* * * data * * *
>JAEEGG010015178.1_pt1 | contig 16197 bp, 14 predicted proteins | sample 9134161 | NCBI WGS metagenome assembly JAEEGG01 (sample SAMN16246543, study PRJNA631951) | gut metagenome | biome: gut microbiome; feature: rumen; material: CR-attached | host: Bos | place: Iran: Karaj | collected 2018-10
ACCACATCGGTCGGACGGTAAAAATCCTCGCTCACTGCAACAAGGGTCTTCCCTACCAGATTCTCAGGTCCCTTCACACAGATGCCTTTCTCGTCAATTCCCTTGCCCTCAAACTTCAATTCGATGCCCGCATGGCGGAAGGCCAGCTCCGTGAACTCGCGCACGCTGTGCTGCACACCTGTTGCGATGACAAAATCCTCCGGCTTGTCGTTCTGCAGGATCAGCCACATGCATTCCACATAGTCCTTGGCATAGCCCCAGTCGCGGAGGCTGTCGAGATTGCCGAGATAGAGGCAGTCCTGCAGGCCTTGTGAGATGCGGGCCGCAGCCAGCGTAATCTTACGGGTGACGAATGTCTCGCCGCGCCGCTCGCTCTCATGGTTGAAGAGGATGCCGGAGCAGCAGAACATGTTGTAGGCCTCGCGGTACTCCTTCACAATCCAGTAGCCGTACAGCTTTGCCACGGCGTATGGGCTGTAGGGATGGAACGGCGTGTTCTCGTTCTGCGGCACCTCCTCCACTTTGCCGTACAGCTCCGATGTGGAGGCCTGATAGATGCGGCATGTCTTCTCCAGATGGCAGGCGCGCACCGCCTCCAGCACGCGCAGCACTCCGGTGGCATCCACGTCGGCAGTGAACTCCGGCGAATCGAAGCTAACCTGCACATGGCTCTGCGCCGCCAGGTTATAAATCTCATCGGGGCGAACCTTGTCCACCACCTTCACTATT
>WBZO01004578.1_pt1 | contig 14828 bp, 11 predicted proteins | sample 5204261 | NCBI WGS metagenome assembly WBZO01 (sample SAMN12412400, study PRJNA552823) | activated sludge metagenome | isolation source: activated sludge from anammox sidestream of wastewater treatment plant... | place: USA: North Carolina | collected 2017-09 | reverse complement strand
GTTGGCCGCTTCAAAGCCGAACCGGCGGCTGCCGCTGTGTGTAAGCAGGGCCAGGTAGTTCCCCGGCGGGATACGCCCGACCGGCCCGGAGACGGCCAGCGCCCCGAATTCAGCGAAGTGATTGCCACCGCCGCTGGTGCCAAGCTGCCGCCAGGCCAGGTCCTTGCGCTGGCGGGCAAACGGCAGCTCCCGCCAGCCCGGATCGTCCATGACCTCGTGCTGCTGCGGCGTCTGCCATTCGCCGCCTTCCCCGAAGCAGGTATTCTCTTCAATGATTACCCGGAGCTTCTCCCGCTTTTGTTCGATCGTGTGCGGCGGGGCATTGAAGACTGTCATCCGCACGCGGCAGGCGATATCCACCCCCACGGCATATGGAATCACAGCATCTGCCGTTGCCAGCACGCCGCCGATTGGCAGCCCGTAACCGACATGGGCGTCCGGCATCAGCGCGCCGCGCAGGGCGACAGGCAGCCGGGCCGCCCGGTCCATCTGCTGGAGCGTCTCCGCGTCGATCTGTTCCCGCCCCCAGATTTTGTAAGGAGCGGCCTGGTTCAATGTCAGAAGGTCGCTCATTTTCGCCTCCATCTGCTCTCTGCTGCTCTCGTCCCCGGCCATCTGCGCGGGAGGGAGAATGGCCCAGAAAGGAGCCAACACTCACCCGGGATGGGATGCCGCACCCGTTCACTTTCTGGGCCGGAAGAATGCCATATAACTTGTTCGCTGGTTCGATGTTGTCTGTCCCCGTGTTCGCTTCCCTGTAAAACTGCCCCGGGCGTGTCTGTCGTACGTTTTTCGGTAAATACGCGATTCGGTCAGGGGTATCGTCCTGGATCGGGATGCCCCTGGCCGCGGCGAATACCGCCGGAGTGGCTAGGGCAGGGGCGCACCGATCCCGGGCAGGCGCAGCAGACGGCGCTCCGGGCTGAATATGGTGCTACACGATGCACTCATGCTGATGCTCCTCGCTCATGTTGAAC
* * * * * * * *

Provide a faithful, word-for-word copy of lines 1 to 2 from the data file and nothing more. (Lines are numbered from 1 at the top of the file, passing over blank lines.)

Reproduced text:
>JAEEGG010015178.1_pt1 | contig 16197 bp, 14 predicted proteins | sample 9134161 | NCBI WGS metagenome assembly JAEEGG01 (sample SAMN16246543, study PRJNA631951) | gut metagenome | biome: gut microbiome; feature: rumen; material: CR-attached | host: Bos | place: Iran: Karaj | collected 2018-10
ACCACATCGGTCGGACGGTAAAAATCCTCGCTCACTGCAACAAGGGTCTTCCCTACCAGATTCTCAGGTCCCTTCACACAGATGCCTTTCTCGTCAATTCCCTTGCCCTCAAACTTCAATTCGATGCCCGCATGGCGGAAGGCCAGCTCCGTGAACTCGCGCACGCTGTGCTGCACACCTGTTGCGATGACAAAATCCTCCGGCTTGTCGTTCTGCAGGATCAGCCACATGCATTCCACATAGTCCTTGGCATAGCCCCAGTCGCGGAGGCTGTCGAGATTGCCGAGATAGAGGCAGTCCTGCAGGCCTTGTGAGATGCGGGCCGCAGCCAGCGTAATCTTACGGGTGACGAATGTCTCGCCGCGCCGCTCGCTCTCATGGTTGAAGAGGATGCCGGAGCAGCAGAACATGTTGTAGGCCTCGCGGTACTCCTTCACAATCCAGTAGCCGTACAGCTTTGCCACGGCGTATGGGCTGTAGGGATGGAACGGCGTGTTCTCGTTCTGCGGCACCTCCTCCACTTTGCCGTACAGCTCCGATGTGGAGGCCTGATAGATGCGGCATGTCTTCTCCAGATGGCAGGCGCGCACCGCCTCCAGCACGCGCAGCACTCCGGTGGCATCCACGTCGGCAGTGAACTCCGGCGAATCGAAGCTAACCTGCACATGGCTCTGCGCCGCCAGGTTATAAATCTCATCGGGGCGAACCTTGTCCACCACCTTCACTATT